“I wouldn't be quite as good as Robin Day, but I would be better than Paxman. I have the humility.”

C_71_Article_1013299_Image_List_Image_List_Item_0_ImageTony was a brilliant communicator. He may have had a big ego, but when Shaun Ryder sang, “who's got the biggest brain?” he surely must have been a contender. And he knew it.

A big loss to two great northern cities because there was nobody quite like him and every city needs a Tony Wilson.

The fact that he's gone so prematurely, at 57, can only, if that's an option, be irking him enormously.

And in a world where nobody knows exactly what it's like to die, one can imagine Tony must be itching to be the first to tell us.

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9 comments so far, continue the conversation, write a comment.

AnonymousAugust 10th 2007.

Wow!

Mark R Garner. The Publisher. Liverpool ConfidentialAugust 10th 2007.

Angie, you are aware that I was over eight years a close personal friend of Tony, Tony, Tony. Very few people knew that he called the DRM (digital rights management) on the button back in '99, bugger me, I see that Universal have finally, today, done what Tony said they should do all those years ago. He could piss all over the boys with the bright teeth down in London when it came to future thinking. Our Editor in Manchester as well as another close friend have written about him in the last twenty four hours and I sit here at 2.00 am reading the Sunday Papers, bursting forth with tens of thousands of words, mainly positive all about 'Anthony H. Wilson.' Believe me, Tony would have ripped your piece out and stuffed it in his arse pocket whilst borrowing a biro off me to write 'call angie contact her' on the back of his hand. Good one kid. He would also call me a twat for going on with myself.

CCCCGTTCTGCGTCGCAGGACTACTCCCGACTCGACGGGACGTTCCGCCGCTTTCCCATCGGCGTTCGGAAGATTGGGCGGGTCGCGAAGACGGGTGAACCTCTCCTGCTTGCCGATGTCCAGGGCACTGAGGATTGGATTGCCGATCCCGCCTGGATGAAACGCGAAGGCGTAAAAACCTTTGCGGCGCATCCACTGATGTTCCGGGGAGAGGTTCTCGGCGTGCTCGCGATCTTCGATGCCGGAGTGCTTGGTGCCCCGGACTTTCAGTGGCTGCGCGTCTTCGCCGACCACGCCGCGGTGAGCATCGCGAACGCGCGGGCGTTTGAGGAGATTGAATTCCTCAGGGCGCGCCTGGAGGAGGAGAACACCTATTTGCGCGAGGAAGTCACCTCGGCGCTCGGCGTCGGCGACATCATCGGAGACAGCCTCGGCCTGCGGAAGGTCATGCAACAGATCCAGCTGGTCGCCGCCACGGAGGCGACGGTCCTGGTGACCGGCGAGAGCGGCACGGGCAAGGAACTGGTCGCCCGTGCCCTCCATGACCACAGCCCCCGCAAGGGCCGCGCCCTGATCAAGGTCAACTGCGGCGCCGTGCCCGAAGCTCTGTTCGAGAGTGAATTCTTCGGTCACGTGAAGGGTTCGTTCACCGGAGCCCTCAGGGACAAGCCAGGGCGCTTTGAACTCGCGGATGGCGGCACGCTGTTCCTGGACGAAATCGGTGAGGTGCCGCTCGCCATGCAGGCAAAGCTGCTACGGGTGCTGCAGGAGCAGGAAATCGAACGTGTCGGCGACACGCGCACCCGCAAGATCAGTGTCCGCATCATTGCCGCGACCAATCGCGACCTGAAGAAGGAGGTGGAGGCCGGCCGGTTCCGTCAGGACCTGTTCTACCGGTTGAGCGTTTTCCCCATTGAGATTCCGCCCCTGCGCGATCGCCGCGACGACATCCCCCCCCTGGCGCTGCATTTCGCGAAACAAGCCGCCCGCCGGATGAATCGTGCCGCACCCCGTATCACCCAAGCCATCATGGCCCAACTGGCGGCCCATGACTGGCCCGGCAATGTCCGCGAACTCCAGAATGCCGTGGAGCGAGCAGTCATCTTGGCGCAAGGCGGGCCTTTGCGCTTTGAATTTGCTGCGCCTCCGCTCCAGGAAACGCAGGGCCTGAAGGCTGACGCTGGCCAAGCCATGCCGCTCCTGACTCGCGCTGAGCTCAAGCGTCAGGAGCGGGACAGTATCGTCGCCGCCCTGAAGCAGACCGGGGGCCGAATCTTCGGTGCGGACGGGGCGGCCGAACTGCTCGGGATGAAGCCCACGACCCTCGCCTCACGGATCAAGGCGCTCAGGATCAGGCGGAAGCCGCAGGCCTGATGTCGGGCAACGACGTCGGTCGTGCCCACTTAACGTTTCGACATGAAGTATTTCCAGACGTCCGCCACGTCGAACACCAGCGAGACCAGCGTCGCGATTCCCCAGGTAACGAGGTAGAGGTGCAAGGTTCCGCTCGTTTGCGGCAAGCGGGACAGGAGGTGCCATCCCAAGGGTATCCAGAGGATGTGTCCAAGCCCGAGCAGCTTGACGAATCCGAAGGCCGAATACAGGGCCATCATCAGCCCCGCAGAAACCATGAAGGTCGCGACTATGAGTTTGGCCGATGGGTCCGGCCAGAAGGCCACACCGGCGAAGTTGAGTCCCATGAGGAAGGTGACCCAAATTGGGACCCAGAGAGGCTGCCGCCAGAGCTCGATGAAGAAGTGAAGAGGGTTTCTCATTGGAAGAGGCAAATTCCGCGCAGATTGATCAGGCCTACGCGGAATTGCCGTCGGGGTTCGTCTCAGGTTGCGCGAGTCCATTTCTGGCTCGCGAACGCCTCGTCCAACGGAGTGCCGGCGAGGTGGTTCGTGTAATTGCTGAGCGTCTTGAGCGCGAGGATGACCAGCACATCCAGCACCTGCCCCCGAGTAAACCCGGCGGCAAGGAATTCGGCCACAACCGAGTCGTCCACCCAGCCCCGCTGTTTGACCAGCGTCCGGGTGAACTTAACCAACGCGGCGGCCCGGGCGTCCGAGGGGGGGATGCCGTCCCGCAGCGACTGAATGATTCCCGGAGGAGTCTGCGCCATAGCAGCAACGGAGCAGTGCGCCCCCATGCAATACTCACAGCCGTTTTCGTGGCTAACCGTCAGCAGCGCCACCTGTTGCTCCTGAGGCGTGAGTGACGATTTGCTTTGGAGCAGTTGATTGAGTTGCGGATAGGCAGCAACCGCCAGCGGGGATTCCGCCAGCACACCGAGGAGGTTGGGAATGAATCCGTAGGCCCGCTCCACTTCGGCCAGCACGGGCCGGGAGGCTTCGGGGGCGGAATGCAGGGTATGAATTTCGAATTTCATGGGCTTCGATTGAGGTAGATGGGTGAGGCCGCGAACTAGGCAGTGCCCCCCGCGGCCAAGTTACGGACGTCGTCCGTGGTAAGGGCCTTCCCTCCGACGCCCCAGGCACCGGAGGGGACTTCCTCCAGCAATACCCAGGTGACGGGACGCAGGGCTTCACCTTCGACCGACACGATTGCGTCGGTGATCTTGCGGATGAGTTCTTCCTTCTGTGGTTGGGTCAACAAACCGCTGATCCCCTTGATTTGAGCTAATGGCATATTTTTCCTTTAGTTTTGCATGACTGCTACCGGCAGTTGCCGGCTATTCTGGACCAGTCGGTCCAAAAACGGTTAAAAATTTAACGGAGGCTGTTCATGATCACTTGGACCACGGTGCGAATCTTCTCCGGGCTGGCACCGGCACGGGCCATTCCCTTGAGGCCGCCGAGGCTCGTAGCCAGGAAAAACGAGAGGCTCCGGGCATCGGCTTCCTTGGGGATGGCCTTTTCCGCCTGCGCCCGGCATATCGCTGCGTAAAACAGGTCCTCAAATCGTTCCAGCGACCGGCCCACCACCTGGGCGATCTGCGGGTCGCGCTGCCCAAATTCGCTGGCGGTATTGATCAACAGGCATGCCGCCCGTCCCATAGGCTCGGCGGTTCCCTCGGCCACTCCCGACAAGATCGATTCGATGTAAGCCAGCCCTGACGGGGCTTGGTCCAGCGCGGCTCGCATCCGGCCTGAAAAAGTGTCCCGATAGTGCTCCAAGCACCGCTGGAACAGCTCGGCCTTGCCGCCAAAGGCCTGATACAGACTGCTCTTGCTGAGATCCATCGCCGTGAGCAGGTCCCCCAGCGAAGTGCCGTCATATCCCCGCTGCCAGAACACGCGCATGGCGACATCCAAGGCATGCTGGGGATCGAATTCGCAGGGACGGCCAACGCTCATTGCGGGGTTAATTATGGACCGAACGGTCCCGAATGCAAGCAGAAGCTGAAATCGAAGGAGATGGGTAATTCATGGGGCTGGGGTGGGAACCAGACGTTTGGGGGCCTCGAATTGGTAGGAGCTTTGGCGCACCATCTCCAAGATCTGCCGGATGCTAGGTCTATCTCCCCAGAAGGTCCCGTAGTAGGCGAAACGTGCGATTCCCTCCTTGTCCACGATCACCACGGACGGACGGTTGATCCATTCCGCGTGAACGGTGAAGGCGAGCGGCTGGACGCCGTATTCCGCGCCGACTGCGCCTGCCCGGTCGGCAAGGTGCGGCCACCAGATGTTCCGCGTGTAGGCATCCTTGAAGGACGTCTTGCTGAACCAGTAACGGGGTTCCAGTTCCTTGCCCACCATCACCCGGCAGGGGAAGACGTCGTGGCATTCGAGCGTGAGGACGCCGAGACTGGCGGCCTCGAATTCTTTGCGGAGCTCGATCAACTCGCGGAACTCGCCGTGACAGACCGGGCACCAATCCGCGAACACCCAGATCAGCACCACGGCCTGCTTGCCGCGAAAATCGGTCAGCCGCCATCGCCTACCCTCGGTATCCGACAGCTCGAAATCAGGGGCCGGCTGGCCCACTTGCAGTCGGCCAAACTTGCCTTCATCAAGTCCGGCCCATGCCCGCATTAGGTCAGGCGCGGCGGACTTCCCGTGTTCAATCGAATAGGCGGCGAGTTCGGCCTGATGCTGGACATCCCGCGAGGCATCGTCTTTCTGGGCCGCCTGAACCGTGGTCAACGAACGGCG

SammyAugust 10th 2007.

dont forget Bill Shankly was his greatest hero

Jim McCabeAugust 10th 2007.

Despite his all too obvious footballing allegiances, I had a lot of time for Tony Wilson. If John Peel was the figure who gave punk a national platform, Tony Wilson did likewise for a regional audience. For that alone, he'll be fondly remembered. However, there was so much more to his impact on life in the north west. Journalism, music management, civic engagement, it was all of a piece to a guy who richly merits the tag of Renaissance Man. He'll be sadly missed.

AnonymousAugust 10th 2007.

He'd have sorted the Culture lot out for sure!

Steve LythAugust 10th 2007.

Brilliant piece that Angie love, without Anthony H, Northern music would never have got anywhere, unfortunately its where we are back to now.God rest your soul Tony

Curly WeeAugust 10th 2007.

Tony Wilson was a good bloke who will be sadly missed by people in both cities. He was big enough to rise above all the nonsense and had a real vision. People like that will always be left on the margins. He wasn't a crook, so his ideas never made him rich

Frank Cottrell BoyceAugust 10th 2007.

He really did love Liverpool and spent a lot of time here and it's a tragedy for this city that he wasn't heading up the Capital of Culture because he would've done a great job. Three words - generous. generous. generous.

Matt FinneganAugust 10th 2007.

A lovely piece about a lovely bloke. Spot on about the sense of danger - and intelligence - he brought to Granada Reports and of course So It Goes blew our young minds when he gave our favourite punk revoloutionaries air time. After that he could have done almost anything and still been indulged by a generation of grateful North Westerners. But he did better than rest on his journalistic and musical laurels - he remained passionate about the things he believed in, which is a good example for us all. And what a good socialist too. As you say, much more than 'Mr Manchester' - I suspect he would have hated that description - God knows we could do with a few more just like him, prepared to kick over the traces. I shall remember dancing delightedly to 'White Man in the Hammersmith Palais' when he played it at his club in Manchester one night during the last Labour Party conference. A class act to the end.